|T H E N I H C A T A L Y S T||J A N U A R Y F E B R U A R Y 2006|
|F R O M||T H E||D E P U T Y||D I R E C T O R||F O R||I N T R A M U R A L||R E S E A R C H|
FINDING WAYS TO CAST A WIDER NET
underscored the fact that the NIH Intramural Program has had limited Intramural Research, analyzed the search process
used by 10 of our recent search committees.
Intramural Research, analyzed the search process used by 10 of our recent search committees.
They found clear signs that the intent of the original search process was to cast a wide net to find the most diverse and qualified applicants. Unfortunately, they also found that the process used by many of these search committees more closely resembled a selection processin which candidates who responded to ads were evaluated and ranked rather than a search processin which special efforts were made to contact individuals and urge them to apply for our positions.
With this grasp of the central problem, the Diversity Council made a series of recommendations about how to improve the search process. After discussion with the scientific directors (SDs), the Office of Intramural Research recently released a new policy, effective January 1, 2006, governing searches at the NIH for principal investigator positions tenure-track, tenured, senior scientist, and senior clinician positions.The policy can be found at this site.
Although the new process resembles the old one, there are certain critical differences:
Step 1: Establishment of a new position by the SD should reflect a long-term scientific need of the institute or center and involve the input of senior investigators and/or the Board of Scientific Counselors.
Step2: The committee should consist of the same representation as in the past: a chair who is not the lab or branch chief but who is a subject matter expert; a representative of the Deputy Director for Intramural Research (DDIR); the woman scientist advisor (WSA) or her designee; an under-represented minority scientist; and an ex officio representative of the Office of Equal Opportunity and Diversity Management; plus other subject matter experts from within and outside the lab and the NIH.
Step 3: After the DDIR reviews the description of the position and a tentative ad sent by the SD, these are returned to the search committee. The search committee must review and approve both the ad and position description to be certain they are written to attract the widest possible range of qualified candidates.
Step 4: In the meeting in which the search committee reviews the ad, a representative of the DDIR will discuss a specific search plan with the search committee and answer questions about strategy.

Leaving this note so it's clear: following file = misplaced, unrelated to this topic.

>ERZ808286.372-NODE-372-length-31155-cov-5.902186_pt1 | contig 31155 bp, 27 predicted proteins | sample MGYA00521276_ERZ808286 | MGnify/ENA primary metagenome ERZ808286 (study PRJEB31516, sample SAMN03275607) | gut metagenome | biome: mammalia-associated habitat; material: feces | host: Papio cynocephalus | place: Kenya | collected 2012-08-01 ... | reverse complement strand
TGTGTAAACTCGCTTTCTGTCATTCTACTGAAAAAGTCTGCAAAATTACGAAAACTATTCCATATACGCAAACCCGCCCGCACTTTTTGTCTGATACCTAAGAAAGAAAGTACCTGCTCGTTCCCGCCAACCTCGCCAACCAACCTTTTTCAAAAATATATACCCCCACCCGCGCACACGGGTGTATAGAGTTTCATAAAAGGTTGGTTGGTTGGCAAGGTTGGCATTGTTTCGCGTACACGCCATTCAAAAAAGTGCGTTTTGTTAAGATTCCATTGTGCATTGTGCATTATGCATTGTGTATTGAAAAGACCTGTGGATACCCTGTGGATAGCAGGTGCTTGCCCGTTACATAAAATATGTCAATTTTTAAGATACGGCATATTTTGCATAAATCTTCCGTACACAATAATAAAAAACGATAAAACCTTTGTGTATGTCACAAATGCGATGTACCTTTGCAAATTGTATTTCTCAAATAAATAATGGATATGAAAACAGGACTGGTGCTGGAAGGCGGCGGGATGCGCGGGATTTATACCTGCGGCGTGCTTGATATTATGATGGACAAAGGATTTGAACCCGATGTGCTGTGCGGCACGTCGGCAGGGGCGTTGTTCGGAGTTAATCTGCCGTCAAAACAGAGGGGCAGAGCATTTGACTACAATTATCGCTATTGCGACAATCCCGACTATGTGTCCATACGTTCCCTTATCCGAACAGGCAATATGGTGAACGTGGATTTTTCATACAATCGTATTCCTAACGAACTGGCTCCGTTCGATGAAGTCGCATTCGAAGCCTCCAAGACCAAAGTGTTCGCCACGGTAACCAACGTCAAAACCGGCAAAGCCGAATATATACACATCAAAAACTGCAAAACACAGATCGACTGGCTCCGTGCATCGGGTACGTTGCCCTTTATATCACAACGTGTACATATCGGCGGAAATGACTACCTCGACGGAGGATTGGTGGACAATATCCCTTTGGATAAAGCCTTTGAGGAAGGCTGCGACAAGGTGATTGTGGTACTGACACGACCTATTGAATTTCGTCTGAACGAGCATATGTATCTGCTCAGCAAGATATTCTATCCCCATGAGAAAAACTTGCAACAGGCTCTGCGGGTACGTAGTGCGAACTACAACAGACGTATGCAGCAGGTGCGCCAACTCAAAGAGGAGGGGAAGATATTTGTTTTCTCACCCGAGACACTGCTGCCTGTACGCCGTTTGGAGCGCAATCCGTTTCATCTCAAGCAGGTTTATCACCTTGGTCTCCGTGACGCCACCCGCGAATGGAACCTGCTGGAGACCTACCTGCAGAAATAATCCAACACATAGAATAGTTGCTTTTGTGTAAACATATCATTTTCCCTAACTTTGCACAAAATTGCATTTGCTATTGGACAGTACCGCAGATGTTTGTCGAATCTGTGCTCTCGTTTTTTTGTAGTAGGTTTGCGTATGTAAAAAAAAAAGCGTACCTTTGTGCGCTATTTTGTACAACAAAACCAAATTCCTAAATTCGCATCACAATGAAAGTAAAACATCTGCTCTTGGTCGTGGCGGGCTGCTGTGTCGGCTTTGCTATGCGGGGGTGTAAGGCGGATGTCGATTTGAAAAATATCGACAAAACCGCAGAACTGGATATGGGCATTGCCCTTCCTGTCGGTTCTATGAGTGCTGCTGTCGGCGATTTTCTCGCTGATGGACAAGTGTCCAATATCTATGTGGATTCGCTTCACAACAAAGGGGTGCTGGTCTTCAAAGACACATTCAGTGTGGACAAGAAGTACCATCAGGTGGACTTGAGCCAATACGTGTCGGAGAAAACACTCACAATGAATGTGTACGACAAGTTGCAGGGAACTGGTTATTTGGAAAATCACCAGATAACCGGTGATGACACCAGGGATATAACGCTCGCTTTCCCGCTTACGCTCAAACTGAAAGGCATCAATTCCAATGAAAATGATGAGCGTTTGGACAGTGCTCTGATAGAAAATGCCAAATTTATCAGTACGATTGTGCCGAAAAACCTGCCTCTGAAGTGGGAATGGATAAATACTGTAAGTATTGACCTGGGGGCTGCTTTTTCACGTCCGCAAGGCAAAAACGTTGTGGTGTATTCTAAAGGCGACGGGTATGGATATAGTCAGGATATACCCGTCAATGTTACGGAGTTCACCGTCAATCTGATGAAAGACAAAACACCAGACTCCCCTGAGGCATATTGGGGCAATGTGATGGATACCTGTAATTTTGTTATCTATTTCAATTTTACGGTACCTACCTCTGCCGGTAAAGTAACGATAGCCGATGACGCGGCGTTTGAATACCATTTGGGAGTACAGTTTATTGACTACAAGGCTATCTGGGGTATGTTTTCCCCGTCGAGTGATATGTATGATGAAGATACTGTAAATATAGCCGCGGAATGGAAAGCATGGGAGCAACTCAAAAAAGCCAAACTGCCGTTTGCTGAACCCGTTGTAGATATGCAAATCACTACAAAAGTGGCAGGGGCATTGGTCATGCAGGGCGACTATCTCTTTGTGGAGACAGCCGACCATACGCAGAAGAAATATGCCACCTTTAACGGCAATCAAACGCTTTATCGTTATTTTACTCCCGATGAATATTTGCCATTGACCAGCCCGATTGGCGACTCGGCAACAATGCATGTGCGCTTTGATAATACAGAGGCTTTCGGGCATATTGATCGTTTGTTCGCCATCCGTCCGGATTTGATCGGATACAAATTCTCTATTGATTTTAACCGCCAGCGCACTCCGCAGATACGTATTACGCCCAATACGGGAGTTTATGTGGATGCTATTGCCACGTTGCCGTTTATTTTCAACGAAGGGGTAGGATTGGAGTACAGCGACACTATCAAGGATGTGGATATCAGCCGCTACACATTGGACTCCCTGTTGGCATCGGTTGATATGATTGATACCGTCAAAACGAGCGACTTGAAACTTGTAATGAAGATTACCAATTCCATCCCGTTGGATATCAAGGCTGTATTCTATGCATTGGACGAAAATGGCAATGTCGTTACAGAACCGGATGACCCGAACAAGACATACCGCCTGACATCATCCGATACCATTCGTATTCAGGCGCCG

Step 5: The ad must be nationally advertised in a broad range of publications and through minority scientific support organizations at the NIH and beyond. Each member of the search committee not just the WSA and the under-represented minority scientist(s) will be involved in reaching out to the scientific community to identify the most qualified applicants.
Step 6: The members of the search committee must review the applications of all minimally qualified applicants. Depending on the number of applications, all committee members may read all applications, or the work may be divided up among committee members. The short list of candidates (usually two or three) chosen by the search committee will be reviewed by the lab or branch chief, who will recommend a candidate to the SD. A letter from the search committee chair to the SD will describe the search process that led to its choices.
Step 7: The choice of the SD will be forwarded to the DDIR for review and approval (with a copy of a tenure-track agreement when applicable), along with the description of the search process, including a summary of the number of women and minority applicants.
Although many of these changes in the search process seem relatively small, we hope their cumulative effect will be to encourage more vigilance in our searches and, ultimately, improvement in the quality and diversity of our staff. I recognize the changes place even more burden on our search committee members, who have worked hard over the years to guarantee excellence at the NIH. I ask because I believe the Diversity Council is correctthe extra effort will be richly rewarded. We welcome your ideas about how to improve this process further.
Deputy Director for Intramural Research
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